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How COVID-19 Affects the Heart

Like most coronaviruses, COVID-19 is a disease of the respiratory system. Most patients infected with the coronavirus are asymptomatic or develop mild to moderate symptoms and recover in a week or two. The most common symptoms of COVID-19 include shortness of breath, low-grade fever, and a cough.

But as researchers and health care providers are still learning, COVID-19 is also a cardiac condition. “Although the effects on the respiratory system are the most obvious, there is good evidence that the virus affects the cardiovascular system as well,” says Sarah Samaan, MD, a cardiologist at Baylor Scott & White The Heart Hospital in Plano, Texas and author of Best Practices for a Healthy Heart.

The cardiac-COVID connection became apparent in the early days of the pandemic. In March, researchers in China documented heart damage in nearly 20 percent of patients (out of 416) hospitalized for COVID-19. In another Chinese study published in April, 16 of 36 patients admitted to the intensive care unit (ICU) had arrhythmias, a problem with the rate or rhythm of your heartbeat.

In addition to irregular heartbeats, an article in the journal Nature Medicine published in July identified a host of other potential heart-related problems from COVID-19 infection:

  • Inflammation of the heart muscle (myocarditis)
  • Reduced blood flow to the heart
  • Sudden cardiac death

The virus does damage, in part, by triggering an overactive immune response that sets up “hyperinflammation.” When this inflammation affects the lining of the blood vessels, COVID-19 can raise the risk for blood clots that can affect the lungs, heart, and other vital organs. It’s important to note that the body’s reaction to the coronavirus is similar to when you get the flu or other viral infections, but in some cases, it’s a lot stronger.

This is especially sobering news for people with underlying heart disease, who may not be able to survive the additional stress that COVID-19 puts on the heart, and potentially for those who are already at higher risk of developing it.

Inflammatory Conditions and Heart Disease Risk

People with diseases that share common underpinnings with heart disease involving inflammation have an increased risk of heart disease. These include:

  • Inflammatory arthritis like rheumatoid arthritis (RA), psoriatic arthritis (PsA), gout, or ankylosing spondylitis. Research shows that just having RA means your heart attack risk is as much as 68 percent higher than it is for someone without RA; your risk of stroke might be up to 40 percent higher. The risk of heart disease may be nearly doubled in people with PsA.
  • Lupus can cause inflammation of the myocardium (myocarditis), the muscle tissue of the heart. The disease is so associated with cardiovascular issues that heart disease, not lupus itself, is the number one cause of death in people with lupus.
  • Psoriasis, which has been found to increase the risk of major cardiac events, including heart attack (by 21 percent) and stroke (by 54 percent).

Other underlying conditions linked to a higher risk of heart disease include:

  • Crohn’s disease can cause iron deficiency anemia that can lead to heart problems, such as a fast or irregular heartbeat. Over time, an enlarged heart or heart failure may develop.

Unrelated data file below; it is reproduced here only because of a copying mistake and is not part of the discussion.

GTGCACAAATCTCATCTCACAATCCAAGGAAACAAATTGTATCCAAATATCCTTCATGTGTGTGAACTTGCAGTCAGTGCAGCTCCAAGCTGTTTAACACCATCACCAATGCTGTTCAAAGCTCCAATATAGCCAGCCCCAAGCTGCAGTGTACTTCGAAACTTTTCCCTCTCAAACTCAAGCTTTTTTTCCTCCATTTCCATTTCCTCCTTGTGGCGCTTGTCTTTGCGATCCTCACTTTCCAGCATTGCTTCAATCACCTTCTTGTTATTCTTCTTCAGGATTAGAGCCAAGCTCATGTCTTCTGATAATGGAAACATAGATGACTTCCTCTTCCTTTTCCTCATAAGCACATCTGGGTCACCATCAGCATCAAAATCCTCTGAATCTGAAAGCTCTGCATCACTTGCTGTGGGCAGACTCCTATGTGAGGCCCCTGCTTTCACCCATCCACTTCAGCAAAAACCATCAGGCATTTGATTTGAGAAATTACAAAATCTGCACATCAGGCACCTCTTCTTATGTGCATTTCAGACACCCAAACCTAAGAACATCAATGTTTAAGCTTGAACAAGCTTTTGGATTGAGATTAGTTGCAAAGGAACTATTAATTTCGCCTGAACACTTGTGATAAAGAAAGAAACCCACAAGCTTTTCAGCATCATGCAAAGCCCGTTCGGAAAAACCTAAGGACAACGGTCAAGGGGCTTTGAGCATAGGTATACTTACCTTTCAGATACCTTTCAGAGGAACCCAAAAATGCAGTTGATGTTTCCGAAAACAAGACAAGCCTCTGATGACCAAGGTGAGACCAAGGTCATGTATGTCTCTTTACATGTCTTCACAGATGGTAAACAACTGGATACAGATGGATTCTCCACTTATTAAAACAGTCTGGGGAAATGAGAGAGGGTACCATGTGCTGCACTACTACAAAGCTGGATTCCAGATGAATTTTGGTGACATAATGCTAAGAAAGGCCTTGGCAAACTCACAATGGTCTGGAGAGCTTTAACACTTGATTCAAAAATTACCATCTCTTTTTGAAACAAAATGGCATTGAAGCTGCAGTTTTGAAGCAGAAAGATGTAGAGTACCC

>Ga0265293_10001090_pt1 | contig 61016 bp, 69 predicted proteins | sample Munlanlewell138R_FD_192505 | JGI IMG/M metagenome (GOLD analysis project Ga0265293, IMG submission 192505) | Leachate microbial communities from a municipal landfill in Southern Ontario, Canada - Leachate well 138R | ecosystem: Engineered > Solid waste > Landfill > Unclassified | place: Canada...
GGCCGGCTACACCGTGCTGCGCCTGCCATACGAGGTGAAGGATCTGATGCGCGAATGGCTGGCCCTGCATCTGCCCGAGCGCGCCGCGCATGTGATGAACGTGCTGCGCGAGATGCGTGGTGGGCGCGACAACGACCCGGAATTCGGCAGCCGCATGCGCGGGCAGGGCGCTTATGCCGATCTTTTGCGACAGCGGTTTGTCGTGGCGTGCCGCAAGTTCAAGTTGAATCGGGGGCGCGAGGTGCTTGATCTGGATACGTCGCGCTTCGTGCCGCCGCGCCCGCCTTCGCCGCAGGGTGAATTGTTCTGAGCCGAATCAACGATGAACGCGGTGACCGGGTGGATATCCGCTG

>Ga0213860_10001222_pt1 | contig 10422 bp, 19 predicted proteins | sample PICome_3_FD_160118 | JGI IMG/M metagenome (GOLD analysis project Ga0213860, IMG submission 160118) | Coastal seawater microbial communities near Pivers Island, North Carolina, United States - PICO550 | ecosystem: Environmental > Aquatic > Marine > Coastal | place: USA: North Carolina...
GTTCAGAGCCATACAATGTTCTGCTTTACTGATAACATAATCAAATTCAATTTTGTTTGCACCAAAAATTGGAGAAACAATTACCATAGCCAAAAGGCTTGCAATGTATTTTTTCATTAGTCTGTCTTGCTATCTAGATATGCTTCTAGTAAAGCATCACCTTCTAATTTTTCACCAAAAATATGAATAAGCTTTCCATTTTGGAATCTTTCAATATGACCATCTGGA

• Diabetes can damage blood vessels and the nerves that control your heart. People with diabetes are also likely to have other conditions, such as high blood pressure, that raise the risk for heart disease.

While having cardiovascular disease doesn’t make people more likely to get the coronavirus, it is potentially more likely to worsen the course of the disease.

Data released in June by the U.S. Centers for Disease Control and Prevention (CDC) shows COVID-19 patients with underlying conditions, such as cardiovascular disease, are six times more likely to be hospitalized and 12 times more likely to die than patients without any chronic health problems. About one in three people with COVID-19 has cardiovascular disease, making it the most common underlying health condition.

How COVID-19 Damages the Heart

There are several ways COVID-19 may impact the heart, and the blood vessels seem to be an especially hard-hit target.

“COVID seems to really be a disease of the vasculature, where it’s affecting the blood vessels in many parts of the body, whether it’s the skin — hence, ‘COVID toes,’ an itchy, red-purple rash on the toes of people with the disease — brain, lung, or heart,” explains cardiologist Jennifer Haythe, MD, Assistant Professor of Medicine in the Division of Cardiology at the Center for Advanced Cardiac Care at Columbia University Medical Center in New York City.

The virus seems to attack the endothelium, a single layer of cells that lines the inside of blood vessels throughout the body. These cells play many important roles. They release substances that prevent clotting, control blood pressure, and protect the body from invading pathogens. While the endothelium normally helps maintain health, when it goes into overdrive, it can seriously worsen matters. According to a recent article, the inflammation caused by COVID-19 may activate platelets and trigger uncontrolled clotting throughout the body, which blocks blood supply to vital organs.

As a result, COVID-19 is most prone to negatively affect people who already have underlying vascular problems — for instance, people with diabetes, people who are obese, and people who have hypertension (high blood pressure). These comorbid conditions tend to be common in people who have inflammatory arthritis and rheumatic conditions.